Three-Way Symbiosis

Three-Way Symbiosis Photo Credit: James St. John (CC BY 2.0) via Flickr. https://www.flickr.com/photos/jsjgeology/20797185616/

You may have studied symbiotic, or mutually beneficial, relationships between two different species. A recent study discovered a triangular version.


How a virus helps a fungus help a plant. I'm Bob Hirshon and this is Science Update.

There's a kind of grass in Yellowstone National Park that thrives in hot geothermal soils, which can reach 120 degrees Fahrenheit. It was recently discovered that a fungus on its roots makes this possible. But in a strange twist, researchers have now found that the fungus confers this heat-resisting power only when it's infected with a virus. Team leader Marilyn Roossinck of the Samuel Roberts Noble Foundation in Oklahoma says this unlikely threesome is of more than just academic interest.

Marilyn Roossinck:

With the global climate changes that we are all facing now, we're going to see a lot more extreme environments on the planet. So we need to understand how plants normally tolerate natural extreme environments.

That may help us grow crops if environments that seem extreme today become more normal. I'm Bob Hirshon for AAAS, the Science Society.

Making Sense of the Research

A symbiotic relationship is a mutually beneficial relationship between two different species—kind of an "I'll scratch your back, you scratch mine" arrangement. Among the most famous is the relationship between a bird called the Spur-winged plover and the Nile crocodile. Amazingly, the normally ferocious crocodile will open its mouth wide and allow a plover to stand in it, unharmed, picking bits of food from between the crocodile's teeth. The plover gets a meal, and the crocodile gets free dental care.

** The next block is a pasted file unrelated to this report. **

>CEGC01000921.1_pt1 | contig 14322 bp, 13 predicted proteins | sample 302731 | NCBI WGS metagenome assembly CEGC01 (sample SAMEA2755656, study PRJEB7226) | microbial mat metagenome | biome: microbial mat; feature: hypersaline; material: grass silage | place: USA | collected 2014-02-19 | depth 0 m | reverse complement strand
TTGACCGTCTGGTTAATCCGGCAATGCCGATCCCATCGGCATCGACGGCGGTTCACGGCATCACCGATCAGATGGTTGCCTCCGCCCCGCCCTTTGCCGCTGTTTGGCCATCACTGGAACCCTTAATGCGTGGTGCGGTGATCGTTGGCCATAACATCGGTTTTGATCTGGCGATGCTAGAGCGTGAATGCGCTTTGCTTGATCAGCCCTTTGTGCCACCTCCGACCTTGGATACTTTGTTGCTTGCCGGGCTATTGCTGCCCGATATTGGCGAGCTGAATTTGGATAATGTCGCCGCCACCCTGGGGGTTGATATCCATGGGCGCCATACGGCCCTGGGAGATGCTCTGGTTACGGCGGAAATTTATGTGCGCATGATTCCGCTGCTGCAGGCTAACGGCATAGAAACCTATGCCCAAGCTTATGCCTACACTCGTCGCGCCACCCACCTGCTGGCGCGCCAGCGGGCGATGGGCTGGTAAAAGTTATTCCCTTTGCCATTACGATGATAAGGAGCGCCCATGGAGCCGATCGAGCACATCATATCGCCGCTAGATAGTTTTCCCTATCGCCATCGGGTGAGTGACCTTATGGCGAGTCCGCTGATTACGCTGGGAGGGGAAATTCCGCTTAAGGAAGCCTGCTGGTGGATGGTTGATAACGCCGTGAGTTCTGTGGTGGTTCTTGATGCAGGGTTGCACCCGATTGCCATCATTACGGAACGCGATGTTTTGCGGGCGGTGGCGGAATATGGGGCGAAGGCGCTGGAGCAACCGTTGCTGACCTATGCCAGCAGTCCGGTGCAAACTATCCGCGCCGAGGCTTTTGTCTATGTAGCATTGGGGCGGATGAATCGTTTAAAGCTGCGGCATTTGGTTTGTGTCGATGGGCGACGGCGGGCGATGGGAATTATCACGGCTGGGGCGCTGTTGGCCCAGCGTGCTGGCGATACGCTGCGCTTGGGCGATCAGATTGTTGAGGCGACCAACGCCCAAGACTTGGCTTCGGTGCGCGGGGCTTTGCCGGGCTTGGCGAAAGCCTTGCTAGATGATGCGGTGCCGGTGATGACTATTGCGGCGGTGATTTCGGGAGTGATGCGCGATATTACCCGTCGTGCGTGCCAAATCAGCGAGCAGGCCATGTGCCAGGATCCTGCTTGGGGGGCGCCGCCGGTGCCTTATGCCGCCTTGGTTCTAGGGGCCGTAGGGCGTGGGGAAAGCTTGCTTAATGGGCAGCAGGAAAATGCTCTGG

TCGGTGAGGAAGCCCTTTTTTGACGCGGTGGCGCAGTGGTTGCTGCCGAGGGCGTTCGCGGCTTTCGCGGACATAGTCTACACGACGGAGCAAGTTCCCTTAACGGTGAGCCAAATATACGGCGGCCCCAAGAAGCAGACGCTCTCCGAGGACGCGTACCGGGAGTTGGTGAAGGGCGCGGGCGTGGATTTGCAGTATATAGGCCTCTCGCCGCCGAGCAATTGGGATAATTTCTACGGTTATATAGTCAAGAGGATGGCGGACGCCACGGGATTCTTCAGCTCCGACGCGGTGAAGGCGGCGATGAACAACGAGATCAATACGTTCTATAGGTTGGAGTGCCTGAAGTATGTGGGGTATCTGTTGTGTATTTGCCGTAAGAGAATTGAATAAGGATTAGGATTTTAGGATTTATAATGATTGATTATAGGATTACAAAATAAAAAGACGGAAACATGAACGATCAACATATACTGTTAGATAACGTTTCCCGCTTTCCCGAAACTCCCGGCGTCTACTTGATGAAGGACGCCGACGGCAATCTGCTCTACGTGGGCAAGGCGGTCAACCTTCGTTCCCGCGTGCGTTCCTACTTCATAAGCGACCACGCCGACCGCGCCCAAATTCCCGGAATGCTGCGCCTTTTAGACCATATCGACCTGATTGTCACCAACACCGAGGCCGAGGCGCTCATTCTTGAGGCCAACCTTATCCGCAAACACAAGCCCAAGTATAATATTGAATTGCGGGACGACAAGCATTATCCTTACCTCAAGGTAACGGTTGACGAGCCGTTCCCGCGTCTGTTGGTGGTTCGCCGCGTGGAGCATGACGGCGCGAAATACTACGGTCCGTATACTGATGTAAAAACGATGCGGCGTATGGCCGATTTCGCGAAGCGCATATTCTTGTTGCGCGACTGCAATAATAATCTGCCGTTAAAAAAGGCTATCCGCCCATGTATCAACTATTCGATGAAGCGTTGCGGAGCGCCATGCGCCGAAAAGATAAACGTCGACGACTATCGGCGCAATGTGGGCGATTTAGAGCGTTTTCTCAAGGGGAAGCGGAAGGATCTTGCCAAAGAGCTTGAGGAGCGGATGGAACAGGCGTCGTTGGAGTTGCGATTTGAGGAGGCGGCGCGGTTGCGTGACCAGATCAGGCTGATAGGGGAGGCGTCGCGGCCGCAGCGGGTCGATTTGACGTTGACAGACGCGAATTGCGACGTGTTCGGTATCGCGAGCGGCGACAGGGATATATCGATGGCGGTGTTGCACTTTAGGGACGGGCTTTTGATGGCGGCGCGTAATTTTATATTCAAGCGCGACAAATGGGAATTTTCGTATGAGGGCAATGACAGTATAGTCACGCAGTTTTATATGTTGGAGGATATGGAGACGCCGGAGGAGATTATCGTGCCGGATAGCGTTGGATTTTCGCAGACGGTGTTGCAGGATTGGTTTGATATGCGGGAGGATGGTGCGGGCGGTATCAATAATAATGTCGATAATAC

Most well-known cases of symbiosis involve two parties. This one, however, is three-dimensional. Scientists had only recently discovered the relationship between the plant and the fungus: grasses found in these searingly hot soils always have the fungus on their roots, and lab experiments showed that neither the virus nor the fungus could withstand these temperatures alone.

Roossinck and her colleagues noticed that the fungi living in the soils carried a viral infection. So they decided to cure some fungus samples of the virus, reintroduce them to some grasses, and test both of them against the geothermal soil temperatures. Even together, these grasses and virus-free fungi shriveled and died, just as they had done in the earlier experiments when they were separated. Just to be sure, the researchers then cured more fungus samples of the virus, then re-infected them, and found that the re-infected fungi were once again fully heat-resistant, when paired with the grasses, of course.

It's not yet known exactly how this all works. But Roossinck's team tried colonizing tomato plants with virus-infected fungi. When they succeeded, the tomato plants became heat-resistant as well. As Roossinck suggests, that trick may come in handy in the future, since global warming may jack up the temperature of the world's soils, making it tougher to grow crops that currently thrive in them.

Now try and answer these questions:

  1. Describe the three-way symbiotic relationship that these researchers discovered.
  2. How did the researchers prove that the relationship was beneficial to all three organisms?
  3. In one of the experiments you heard about, the researchers cured some fungus samples of the virus, and then re-infected them. Suppose these re-infected fungi were not heat-resistant, even when reintroduced to the grasses. What might this suggest?
  4. Can you think of three-way symbiotic relationships in human society?

You may want to check out the March 30, 2007, Science Update Podcast to hear further information about this Science Update and the other programs for that week. This podcast's topics include: deciphering the calls of blue whales, genetic tests for mental conditions, a three-way symbiotic relationship, studying tear film, and the truth about tanning beds.

For Educators

The Ecology of Your Skin 1: Bacteria That Live on the Skin and The Ecology of Your Skin 2: The Microbial World Is an Olfactory World both deal with humans' bacterial symbionts.

Endosymbiosis: A Friend Within, explores the symbiotic relationship between termites and microorganisms in their guts called flagellates.

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